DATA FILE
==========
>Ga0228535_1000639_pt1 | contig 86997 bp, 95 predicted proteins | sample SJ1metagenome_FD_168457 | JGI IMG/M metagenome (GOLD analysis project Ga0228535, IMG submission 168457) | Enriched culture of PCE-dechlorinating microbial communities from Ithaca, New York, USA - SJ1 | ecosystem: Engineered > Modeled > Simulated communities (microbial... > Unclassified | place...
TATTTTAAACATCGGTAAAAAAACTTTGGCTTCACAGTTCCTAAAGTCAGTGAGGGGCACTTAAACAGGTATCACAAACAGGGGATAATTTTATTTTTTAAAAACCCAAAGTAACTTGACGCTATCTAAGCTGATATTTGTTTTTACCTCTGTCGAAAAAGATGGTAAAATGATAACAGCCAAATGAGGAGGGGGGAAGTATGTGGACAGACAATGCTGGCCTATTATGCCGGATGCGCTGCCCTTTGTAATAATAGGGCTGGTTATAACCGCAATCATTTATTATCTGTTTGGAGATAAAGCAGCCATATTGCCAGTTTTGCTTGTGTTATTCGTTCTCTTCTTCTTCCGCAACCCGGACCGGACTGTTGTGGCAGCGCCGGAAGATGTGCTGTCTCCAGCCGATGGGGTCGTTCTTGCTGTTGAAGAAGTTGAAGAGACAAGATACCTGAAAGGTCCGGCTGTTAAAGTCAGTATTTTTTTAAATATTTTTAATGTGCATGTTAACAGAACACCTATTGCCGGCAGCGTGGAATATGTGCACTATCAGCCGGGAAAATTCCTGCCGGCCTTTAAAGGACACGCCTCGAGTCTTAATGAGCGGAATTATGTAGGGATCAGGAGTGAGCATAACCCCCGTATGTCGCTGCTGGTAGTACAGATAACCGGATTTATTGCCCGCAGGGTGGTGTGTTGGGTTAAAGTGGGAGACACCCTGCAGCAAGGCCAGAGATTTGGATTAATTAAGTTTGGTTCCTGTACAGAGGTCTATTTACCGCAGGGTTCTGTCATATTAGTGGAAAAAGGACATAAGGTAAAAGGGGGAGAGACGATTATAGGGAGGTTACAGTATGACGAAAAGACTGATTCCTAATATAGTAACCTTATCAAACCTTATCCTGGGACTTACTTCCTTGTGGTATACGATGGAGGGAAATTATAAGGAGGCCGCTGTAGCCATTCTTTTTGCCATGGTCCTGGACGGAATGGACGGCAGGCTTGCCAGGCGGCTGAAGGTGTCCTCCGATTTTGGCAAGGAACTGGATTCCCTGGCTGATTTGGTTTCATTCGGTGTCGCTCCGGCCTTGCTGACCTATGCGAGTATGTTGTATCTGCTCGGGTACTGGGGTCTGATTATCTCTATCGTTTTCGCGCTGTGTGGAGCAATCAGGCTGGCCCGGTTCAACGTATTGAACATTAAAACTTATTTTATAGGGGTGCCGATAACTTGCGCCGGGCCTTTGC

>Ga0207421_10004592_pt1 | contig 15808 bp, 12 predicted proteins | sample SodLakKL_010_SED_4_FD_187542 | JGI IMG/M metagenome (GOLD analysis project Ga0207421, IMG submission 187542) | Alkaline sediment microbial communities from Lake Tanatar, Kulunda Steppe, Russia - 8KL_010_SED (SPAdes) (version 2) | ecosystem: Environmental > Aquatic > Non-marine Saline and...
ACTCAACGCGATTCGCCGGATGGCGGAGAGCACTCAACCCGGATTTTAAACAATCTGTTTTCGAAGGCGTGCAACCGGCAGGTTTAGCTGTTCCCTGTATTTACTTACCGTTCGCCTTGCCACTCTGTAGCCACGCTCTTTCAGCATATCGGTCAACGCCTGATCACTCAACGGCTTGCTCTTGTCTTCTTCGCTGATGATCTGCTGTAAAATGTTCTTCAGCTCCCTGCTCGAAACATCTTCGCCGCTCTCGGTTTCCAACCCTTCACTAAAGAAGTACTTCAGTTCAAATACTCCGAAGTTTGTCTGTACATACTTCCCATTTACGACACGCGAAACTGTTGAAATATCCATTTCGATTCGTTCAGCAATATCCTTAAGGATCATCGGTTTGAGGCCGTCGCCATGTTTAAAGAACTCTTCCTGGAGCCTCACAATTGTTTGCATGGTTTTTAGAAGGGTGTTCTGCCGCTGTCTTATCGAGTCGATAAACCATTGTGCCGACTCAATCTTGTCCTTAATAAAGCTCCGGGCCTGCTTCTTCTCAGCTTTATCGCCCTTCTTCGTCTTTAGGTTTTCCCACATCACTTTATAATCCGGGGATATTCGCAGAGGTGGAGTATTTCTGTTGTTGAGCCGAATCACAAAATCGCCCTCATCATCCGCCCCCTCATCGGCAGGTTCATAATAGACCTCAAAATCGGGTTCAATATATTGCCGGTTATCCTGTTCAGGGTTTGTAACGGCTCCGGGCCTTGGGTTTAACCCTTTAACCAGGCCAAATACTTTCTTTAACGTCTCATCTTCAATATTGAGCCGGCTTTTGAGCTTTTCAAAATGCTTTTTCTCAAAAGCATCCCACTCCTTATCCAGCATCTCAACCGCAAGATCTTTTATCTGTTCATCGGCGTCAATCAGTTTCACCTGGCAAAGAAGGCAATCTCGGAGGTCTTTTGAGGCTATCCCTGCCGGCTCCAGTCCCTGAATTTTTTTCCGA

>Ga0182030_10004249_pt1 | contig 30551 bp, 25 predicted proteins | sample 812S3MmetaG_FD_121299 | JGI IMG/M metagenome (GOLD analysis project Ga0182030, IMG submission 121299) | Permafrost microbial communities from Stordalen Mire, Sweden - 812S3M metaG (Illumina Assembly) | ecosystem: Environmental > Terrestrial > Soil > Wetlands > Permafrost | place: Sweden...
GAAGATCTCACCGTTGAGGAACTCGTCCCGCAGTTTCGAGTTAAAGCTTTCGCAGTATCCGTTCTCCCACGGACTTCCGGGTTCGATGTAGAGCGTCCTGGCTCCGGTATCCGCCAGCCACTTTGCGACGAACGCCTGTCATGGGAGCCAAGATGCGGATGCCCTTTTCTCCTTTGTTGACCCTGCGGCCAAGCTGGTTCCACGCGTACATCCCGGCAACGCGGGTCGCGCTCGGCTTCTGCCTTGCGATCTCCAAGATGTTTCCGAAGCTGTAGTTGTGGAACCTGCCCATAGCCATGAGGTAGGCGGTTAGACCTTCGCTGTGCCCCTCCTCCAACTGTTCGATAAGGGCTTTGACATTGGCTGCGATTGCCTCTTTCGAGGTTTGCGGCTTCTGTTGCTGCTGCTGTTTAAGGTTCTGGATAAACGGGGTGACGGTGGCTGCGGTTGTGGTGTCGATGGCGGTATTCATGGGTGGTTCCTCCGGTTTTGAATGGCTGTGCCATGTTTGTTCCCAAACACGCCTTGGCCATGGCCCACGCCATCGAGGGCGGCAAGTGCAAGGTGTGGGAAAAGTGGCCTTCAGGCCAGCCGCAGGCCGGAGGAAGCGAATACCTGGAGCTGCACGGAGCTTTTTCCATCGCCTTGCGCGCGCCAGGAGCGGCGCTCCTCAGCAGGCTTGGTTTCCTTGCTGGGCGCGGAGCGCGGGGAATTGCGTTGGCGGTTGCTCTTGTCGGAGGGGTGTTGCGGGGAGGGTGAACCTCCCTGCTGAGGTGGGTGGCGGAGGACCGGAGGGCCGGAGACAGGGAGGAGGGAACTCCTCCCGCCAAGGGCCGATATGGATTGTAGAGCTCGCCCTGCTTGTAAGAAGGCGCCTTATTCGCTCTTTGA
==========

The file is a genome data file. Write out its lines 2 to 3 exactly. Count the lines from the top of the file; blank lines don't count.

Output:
TATTTTAAACATCGGTAAAAAAACTTTGGCTTCACAGTTCCTAAAGTCAGTGAGGGGCACTTAAACAGGTATCACAAACAGGGGATAATTTTATTTTTTAAAAACCCAAAGTAACTTGACGCTATCTAAGCTGATATTTGTTTTTACCTCTGTCGAAAAAGATGGTAAAATGATAACAGCCAAATGAGGAGGGGGGAAGTATGTGGACAGACAATGCTGGCCTATTATGCCGGATGCGCTGCCCTTTGTAATAATAGGGCTGGTTATAACCGCAATCATTTATTATCTGTTTGGAGATAAAGCAGCCATATTGCCAGTTTTGCTTGTGTTATTCGTTCTCTTCTTCTTCCGCAACCCGGACCGGACTGTTGTGGCAGCGCCGGAAGATGTGCTGTCTCCAGCCGATGGGGTCGTTCTTGCTGTTGAAGAAGTTGAAGAGACAAGATACCTGAAAGGTCCGGCTGTTAAAGTCAGTATTTTTTTAAATATTTTTAATGTGCATGTTAACAGAACACCTATTGCCGGCAGCGTGGAATATGTGCACTATCAGCCGGGAAAATTCCTGCCGGCCTTTAAAGGACACGCCTCGAGTCTTAATGAGCGGAATTATGTAGGGATCAGGAGTGAGCATAACCCCCGTATGTCGCTGCTGGTAGTACAGATAACCGGATTTATTGCCCGCAGGGTGGTGTGTTGGGTTAAAGTGGGAGACACCCTGCAGCAAGGCCAGAGATTTGGATTAATTAAGTTTGGTTCCTGTACAGAGGTCTATTTACCGCAGGGTTCTGTCATATTAGTGGAAAAAGGACATAAGGTAAAAGGGGGAGAGACGATTATAGGGAGGTTACAGTATGACGAAAAGACTGATTCCTAATATAGTAACCTTATCAAACCTTATCCTGGGACTTACTTCCTTGTGGTATACGATGGAGGGAAATTATAAGGAGGCCGCTGTAGCCATTCTTTTTGCCATGGTCCTGGACGGAATGGACGGCAGGCTTGCCAGGCGGCTGAAGGTGTCCTCCGATTTTGGCAAGGAACTGGATTCCCTGGCTGATTTGGTTTCATTCGGTGTCGCTCCGGCCTTGCTGACCTATGCGAGTATGTTGTATCTGCTCGGGTACTGGGGTCTGATTATCTCTATCGTTTTCGCGCTGTGTGGAGCAATCAGGCTGGCCCGGTTCAACGTATTGAACATTAAAACTTATTTTATAGGGGTGCCGATAACTTGCGCCGGGCCTTTGC

>Ga0207421_10004592_pt1 | contig 15808 bp, 12 predicted proteins | sample SodLakKL_010_SED_4_FD_187542 | JGI IMG/M metagenome (GOLD analysis project Ga0207421, IMG submission 187542) | Alkaline sediment microbial communities from Lake Tanatar, Kulunda Steppe, Russia - 8KL_010_SED (SPAdes) (version 2) | ecosystem: Environmental > Aquatic > Non-marine Saline and...